It seems to me that Biden is spending a lot of money on new bills, and from my understanding of economics this means that government debt will greatly increase. Has Biden ever talked about this during his presidency, and if so, what has he said about this topic?
During the campaign, Biden was observed being the only Democrat candidate to speak about the debt or deficit at all, but only did so in the context of an attack on the tax cuts ushered in by the Trump Administration and Republican majority Congress.
In general, both parties abandoned deficit spending as a campaign issue - in no small part to the fact that the campaign was happening during a global pandemic that was wreaking havoc with the economy. Generally speaking, government debt load is measured as a percentage of GDP, but under pandemic conditions, the GDP figure is heavily distorted away from normal operating levels.
Generally speaking, those who advise the president have taken the position that government debt is less of a priority right now than getting the economy back on track; interest levels are at historic lows and are expected to stay there for a while, making borrowed money very inexpensive.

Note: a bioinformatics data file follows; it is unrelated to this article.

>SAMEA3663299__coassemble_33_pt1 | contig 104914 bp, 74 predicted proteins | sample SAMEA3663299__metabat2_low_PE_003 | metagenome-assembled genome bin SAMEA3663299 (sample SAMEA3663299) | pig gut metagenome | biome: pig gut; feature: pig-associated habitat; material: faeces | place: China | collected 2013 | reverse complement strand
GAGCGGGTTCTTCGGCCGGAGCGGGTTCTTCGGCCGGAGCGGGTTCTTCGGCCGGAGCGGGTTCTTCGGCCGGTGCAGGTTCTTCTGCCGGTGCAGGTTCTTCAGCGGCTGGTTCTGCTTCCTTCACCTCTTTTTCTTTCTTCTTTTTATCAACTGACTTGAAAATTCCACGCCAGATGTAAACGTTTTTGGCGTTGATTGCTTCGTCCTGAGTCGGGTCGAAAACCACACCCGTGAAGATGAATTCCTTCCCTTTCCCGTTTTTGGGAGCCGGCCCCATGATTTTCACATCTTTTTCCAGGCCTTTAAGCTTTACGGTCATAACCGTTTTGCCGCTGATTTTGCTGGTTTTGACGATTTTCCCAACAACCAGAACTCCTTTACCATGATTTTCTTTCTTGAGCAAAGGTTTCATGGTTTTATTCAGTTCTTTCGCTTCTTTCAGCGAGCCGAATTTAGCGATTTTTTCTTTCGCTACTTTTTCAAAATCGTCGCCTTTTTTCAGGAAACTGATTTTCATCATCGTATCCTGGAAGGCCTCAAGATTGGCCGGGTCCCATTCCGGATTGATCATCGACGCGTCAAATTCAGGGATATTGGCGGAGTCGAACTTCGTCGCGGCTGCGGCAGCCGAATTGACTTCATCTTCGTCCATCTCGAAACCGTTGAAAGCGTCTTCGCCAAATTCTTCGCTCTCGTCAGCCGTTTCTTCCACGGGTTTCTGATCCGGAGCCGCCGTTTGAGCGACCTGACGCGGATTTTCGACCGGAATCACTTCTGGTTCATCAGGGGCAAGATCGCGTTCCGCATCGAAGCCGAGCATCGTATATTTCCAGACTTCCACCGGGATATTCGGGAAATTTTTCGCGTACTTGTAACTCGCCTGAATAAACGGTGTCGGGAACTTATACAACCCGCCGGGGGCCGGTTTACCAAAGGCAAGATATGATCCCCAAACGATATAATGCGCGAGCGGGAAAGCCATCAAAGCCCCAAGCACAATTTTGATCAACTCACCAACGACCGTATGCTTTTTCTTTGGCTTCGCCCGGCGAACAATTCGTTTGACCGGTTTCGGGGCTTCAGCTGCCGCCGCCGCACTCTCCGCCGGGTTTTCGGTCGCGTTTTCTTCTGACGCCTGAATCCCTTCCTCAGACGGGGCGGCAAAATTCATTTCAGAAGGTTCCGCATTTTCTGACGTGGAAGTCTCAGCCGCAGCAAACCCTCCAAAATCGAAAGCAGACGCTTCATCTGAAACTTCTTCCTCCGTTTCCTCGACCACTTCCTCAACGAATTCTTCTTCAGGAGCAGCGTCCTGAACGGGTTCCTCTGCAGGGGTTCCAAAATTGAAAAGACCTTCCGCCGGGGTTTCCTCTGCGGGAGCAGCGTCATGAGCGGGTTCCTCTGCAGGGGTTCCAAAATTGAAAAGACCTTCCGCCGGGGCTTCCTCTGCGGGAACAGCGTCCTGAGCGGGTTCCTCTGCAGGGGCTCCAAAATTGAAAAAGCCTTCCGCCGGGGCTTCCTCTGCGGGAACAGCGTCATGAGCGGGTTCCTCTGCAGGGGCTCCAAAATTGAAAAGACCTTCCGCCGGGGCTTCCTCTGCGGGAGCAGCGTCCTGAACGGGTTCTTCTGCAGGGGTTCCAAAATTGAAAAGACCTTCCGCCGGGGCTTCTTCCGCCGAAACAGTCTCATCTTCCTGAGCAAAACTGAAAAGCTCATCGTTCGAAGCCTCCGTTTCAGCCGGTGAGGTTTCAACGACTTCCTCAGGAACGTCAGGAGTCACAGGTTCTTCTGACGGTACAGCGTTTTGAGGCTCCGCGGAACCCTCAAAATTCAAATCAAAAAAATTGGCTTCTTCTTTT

Indirectly, Biden has repeatedly taken the explicit position that the danger under current conditions is "doing too little," rather than doing too much. That is to say, he views austerity as highly dangerous while the pandemic remains uncontrolled, and government debt to be far less dangerous.
From a finance perspective, this is sound reasoning: having a low debt load doesn't do you a bit of good if you never recover from whatever is preventing you from making your budget, whereas a high debt load may still be serviceable if taking it on allows you to escape whatever conditions are preventing you from meeting that budget. It's still far too early to tell how well the Biden administration is striking that balance.
In general, however, the national debt has never been a high-salience issue among voters, and has been growing less and less so. This is why candidates and officials tend to not discuss it explicitly.